Linked by Thom Holwerda on Thu 30th Aug 2012 17:43 UTC
Legal We all know about Apple's look-and-feel lawsuit against Microsoft over Windows 2.0, but this wasn't the only look-and-feel lawsuit Apple filed during those years. Digital Research, Inc., the company behind GEM, also found itself on the pointy end of Apple's needle. Unlike the lawsuit against Microsoft, though, Apple managed to 'win' the one against DRI.
Thread beginning with comment 533529
To read all comments associated with this story, please click here.
This is U.S. Business
by Jordan on Sat 1st Sep 2012 16:43 UTC
Jordan
Member since:
2009-09-17

Corporations exist to create profit. If Apple sees a competitive threat to its future profits then it is going to use whatever means available (that it can get away with) to block it. Apples behavior as a business entity is the result of the broken patent law, and the complicity of its customers. People who buy Apple products either don't care about or don't believe in the potential damage that their business practices may cause in the long term. Apple has an incredible PR machine which will spin a story to ensure continued complicity in its customers (and anyone else willing to listen) of its vision of the industry. I am glad to see Thom writing articles like this to provide some push back to that PR machine. He is certainly not alone in his beliefs or in doing this.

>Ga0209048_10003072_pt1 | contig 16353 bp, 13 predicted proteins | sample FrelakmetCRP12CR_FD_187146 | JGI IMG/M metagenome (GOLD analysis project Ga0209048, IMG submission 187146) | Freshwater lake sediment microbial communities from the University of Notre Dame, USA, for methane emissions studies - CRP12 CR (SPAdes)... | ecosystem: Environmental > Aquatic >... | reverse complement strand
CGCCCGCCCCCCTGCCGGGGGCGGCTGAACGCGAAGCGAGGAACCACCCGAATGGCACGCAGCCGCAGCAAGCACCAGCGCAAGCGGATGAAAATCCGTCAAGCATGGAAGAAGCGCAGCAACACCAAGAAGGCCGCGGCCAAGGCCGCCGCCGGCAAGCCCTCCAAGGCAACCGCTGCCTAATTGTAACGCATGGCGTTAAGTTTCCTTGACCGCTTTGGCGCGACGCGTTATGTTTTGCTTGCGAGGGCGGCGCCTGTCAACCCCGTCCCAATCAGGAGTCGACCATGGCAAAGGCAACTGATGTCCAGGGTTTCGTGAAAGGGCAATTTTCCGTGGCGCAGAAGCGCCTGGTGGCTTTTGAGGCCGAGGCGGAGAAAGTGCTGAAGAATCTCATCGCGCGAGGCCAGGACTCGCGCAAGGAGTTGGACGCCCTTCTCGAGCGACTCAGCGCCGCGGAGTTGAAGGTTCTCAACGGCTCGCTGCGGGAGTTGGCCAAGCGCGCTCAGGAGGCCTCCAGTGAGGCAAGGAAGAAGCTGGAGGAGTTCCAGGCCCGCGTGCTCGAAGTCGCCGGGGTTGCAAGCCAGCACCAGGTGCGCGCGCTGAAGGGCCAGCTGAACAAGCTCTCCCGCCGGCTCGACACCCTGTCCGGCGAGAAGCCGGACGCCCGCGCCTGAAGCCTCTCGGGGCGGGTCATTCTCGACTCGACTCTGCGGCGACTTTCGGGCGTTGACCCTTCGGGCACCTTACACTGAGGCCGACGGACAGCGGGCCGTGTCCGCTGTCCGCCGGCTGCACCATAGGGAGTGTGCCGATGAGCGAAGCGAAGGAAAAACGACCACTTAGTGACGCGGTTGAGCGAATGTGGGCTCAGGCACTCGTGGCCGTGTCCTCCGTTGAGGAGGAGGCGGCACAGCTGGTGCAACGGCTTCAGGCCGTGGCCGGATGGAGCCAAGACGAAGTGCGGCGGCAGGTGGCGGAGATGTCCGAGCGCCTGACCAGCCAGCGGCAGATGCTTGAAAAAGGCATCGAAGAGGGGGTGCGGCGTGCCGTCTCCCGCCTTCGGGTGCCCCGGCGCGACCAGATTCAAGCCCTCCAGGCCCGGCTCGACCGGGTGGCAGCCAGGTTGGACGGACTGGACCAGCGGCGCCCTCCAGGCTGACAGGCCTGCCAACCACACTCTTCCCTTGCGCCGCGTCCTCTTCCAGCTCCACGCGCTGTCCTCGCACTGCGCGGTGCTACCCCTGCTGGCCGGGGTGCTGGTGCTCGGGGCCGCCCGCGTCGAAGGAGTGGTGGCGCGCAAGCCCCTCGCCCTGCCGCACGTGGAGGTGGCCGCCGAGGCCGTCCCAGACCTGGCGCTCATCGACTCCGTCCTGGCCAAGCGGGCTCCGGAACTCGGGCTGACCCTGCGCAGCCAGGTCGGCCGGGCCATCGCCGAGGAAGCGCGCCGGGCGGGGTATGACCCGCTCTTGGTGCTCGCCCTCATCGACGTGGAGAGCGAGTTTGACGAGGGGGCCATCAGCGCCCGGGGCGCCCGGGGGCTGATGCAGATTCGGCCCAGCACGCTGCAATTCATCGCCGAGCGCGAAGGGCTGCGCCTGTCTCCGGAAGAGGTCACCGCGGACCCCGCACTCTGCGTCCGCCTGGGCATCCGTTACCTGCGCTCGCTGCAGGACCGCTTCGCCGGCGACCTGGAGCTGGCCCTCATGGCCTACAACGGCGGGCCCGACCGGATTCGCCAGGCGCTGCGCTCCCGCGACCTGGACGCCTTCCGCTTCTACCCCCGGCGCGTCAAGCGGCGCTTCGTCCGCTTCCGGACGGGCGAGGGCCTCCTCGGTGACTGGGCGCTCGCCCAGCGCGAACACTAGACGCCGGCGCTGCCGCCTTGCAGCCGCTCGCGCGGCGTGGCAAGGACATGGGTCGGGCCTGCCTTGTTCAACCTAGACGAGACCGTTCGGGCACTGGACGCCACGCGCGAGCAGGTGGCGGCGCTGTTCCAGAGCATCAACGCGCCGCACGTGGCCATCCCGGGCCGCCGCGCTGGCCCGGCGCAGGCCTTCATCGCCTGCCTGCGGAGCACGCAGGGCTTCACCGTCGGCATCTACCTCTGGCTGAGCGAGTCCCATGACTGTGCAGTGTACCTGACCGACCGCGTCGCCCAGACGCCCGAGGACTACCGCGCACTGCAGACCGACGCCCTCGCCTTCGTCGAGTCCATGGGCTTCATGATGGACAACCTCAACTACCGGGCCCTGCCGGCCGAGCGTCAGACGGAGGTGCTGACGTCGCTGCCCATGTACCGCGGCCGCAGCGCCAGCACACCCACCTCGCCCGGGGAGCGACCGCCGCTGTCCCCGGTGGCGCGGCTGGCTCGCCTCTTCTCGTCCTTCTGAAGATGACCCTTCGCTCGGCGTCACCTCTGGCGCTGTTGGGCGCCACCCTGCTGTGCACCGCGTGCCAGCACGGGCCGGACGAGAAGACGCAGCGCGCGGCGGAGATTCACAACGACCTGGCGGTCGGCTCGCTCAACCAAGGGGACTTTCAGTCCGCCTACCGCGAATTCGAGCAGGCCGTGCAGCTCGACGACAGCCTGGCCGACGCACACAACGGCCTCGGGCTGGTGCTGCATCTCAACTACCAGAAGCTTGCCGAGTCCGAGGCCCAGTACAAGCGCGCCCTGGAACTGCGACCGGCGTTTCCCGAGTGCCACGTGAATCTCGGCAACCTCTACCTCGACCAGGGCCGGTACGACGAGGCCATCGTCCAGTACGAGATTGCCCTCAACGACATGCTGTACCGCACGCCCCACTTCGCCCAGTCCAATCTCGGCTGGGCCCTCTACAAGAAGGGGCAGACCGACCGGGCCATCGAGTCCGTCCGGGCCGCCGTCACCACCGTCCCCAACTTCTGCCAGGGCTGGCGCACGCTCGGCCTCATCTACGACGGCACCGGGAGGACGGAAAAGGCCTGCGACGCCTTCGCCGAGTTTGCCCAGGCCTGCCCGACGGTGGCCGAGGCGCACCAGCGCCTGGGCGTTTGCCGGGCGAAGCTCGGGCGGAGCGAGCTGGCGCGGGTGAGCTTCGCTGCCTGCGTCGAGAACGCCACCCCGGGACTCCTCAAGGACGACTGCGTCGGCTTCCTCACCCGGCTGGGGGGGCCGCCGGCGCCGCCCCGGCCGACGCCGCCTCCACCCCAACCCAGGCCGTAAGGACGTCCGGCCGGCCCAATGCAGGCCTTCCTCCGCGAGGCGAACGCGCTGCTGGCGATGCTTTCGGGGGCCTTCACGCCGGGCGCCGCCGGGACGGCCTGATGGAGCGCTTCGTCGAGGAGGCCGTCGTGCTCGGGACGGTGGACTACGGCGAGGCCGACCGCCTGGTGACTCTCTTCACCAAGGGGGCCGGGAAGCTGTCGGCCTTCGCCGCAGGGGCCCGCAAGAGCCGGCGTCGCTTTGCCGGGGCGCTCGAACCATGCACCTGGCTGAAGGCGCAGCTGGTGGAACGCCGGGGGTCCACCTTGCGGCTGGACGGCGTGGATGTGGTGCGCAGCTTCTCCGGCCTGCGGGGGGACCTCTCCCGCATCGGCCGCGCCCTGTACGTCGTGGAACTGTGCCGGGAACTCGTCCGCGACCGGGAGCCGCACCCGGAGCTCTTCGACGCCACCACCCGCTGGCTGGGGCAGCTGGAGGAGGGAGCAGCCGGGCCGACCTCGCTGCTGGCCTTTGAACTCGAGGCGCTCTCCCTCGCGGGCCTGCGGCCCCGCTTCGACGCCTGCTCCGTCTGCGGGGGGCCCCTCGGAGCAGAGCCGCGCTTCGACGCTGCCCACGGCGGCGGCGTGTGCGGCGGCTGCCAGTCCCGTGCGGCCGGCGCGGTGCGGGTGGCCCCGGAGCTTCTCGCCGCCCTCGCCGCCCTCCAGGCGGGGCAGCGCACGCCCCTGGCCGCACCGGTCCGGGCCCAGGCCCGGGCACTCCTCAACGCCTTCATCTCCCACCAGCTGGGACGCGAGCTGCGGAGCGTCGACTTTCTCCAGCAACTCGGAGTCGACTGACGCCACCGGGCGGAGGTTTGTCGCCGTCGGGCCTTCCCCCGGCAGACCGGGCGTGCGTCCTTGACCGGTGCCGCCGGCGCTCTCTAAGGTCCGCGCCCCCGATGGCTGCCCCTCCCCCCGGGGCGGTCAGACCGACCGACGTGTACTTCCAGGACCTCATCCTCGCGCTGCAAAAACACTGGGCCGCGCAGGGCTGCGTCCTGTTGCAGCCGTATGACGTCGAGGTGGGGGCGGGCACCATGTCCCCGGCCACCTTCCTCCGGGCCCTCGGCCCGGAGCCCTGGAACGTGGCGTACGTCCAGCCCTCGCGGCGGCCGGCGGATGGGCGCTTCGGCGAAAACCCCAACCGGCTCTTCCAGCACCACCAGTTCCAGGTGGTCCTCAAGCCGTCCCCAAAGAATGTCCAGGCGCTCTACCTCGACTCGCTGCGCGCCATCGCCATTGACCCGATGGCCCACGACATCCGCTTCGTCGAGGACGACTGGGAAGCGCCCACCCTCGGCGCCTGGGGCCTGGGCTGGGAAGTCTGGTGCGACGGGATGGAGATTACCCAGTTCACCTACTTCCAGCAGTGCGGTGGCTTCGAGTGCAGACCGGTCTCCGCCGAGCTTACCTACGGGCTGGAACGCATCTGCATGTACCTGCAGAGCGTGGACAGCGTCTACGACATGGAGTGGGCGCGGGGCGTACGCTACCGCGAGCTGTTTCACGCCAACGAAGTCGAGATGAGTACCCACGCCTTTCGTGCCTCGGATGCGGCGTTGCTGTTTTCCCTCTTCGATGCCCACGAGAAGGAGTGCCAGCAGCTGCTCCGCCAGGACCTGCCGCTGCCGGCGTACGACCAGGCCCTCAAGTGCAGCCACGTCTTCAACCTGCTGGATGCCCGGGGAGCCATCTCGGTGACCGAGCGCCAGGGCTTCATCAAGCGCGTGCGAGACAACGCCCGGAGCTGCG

It is also interesting to see these patent issues being portrayed in terms of "stealing" and what is "right" or "wrong". Patent law gives an individual a temporary monopoly granted by the state. It isn't some sort of inalienable right. There is no intrinsic right to control of an idea just because you came up with it. This legal framework was created _SOLELY_ to spur innovation. Rewarding investment through a temporary monopoly was a quick and effective way to do this. To frame a patent violation as theft (as in physical property) is absurd. It is especially absurd given the questionable nature of these patents. The question we need to ask is, "Does this help or hurt innovation?". When it comes to patents on rectangles with rounded corners, I know where I stand.

Edited 2012-09-01 16:47 UTC

Reply Score: 1